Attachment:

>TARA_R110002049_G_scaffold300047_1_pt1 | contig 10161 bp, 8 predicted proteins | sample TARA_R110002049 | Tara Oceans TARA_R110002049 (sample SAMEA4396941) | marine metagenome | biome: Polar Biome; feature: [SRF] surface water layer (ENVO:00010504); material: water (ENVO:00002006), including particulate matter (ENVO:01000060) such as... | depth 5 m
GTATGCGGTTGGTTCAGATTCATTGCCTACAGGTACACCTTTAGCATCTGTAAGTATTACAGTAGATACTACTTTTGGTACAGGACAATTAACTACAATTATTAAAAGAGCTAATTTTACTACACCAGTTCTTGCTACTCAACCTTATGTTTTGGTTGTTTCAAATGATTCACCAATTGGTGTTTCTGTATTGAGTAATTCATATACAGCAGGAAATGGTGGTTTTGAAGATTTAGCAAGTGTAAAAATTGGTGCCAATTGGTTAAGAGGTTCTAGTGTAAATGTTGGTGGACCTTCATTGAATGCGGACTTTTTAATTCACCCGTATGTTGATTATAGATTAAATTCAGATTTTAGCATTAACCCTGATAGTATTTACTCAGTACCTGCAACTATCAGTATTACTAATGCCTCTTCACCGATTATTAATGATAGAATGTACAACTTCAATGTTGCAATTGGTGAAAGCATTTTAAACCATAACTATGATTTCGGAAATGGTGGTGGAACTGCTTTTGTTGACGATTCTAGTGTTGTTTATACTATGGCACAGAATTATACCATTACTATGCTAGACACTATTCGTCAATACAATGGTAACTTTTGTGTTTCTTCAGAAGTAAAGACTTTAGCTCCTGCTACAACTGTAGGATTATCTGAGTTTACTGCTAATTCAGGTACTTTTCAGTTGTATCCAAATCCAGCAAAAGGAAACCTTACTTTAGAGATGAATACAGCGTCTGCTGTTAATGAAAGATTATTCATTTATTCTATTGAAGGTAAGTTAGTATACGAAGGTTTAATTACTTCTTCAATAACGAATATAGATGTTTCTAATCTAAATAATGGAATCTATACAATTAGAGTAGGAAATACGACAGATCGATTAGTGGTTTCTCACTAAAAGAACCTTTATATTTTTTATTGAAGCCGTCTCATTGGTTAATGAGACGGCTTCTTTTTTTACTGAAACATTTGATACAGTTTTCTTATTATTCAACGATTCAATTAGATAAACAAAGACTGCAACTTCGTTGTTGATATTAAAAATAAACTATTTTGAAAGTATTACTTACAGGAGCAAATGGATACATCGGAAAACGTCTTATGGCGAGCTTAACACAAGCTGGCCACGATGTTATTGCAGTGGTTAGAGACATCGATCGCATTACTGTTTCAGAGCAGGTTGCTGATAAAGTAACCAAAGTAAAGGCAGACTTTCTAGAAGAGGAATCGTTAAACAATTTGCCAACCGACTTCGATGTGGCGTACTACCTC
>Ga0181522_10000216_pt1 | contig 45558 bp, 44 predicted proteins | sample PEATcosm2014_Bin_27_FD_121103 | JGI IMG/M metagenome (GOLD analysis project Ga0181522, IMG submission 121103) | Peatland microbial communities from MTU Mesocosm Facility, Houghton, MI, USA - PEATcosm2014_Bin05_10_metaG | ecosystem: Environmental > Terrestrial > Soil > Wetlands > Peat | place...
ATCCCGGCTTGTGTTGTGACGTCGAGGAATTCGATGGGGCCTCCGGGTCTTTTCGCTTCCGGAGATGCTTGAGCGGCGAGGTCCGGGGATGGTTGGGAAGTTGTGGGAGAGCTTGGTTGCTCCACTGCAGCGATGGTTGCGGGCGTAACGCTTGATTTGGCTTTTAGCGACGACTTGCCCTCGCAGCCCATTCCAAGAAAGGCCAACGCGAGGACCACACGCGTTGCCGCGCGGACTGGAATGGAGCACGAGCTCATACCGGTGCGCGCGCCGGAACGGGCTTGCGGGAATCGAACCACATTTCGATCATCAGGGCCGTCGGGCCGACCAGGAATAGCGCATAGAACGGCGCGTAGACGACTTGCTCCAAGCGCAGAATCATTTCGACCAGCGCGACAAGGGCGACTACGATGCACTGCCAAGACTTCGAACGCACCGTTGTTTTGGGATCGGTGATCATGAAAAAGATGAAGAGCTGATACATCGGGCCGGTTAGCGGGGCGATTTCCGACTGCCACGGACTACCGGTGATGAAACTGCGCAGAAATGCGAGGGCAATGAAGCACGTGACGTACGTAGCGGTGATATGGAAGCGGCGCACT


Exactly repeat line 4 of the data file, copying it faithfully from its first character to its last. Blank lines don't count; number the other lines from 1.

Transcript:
ATCCCGGCTTGTGTTGTGACGTCGAGGAATTCGATGGGGCCTCCGGGTCTTTTCGCTTCCGGAGATGCTTGAGCGGCGAGGTCCGGGGATGGTTGGGAAGTTGTGGGAGAGCTTGGTTGCTCCACTGCAGCGATGGTTGCGGGCGTAACGCTTGATTTGGCTTTTAGCGACGACTTGCCCTCGCAGCCCATTCCAAGAAAGGCCAACGCGAGGACCACACGCGTTGCCGCGCGGACTGGAATGGAGCACGAGCTCATACCGGTGCGCGCGCCGGAACGGGCTTGCGGGAATCGAACCACATTTCGATCATCAGGGCCGTCGGGCCGACCAGGAATAGCGCATAGAACGGCGCGTAGACGACTTGCTCCAAGCGCAGAATCATTTCGACCAGCGCGACAAGGGCGACTACGATGCACTGCCAAGACTTCGAACGCACCGTTGTTTTGGGATCGGTGATCATGAAAAAGATGAAGAGCTGATACATCGGGCCGGTTAGCGGGGCGATTTCCGACTGCCACGGACTACCGGTGATGAAACTGCGCAGAAATGCGAGGGCAATGAAGCACGTGACGTACGTAGCGGTGATATGGAAGCGGCGCACT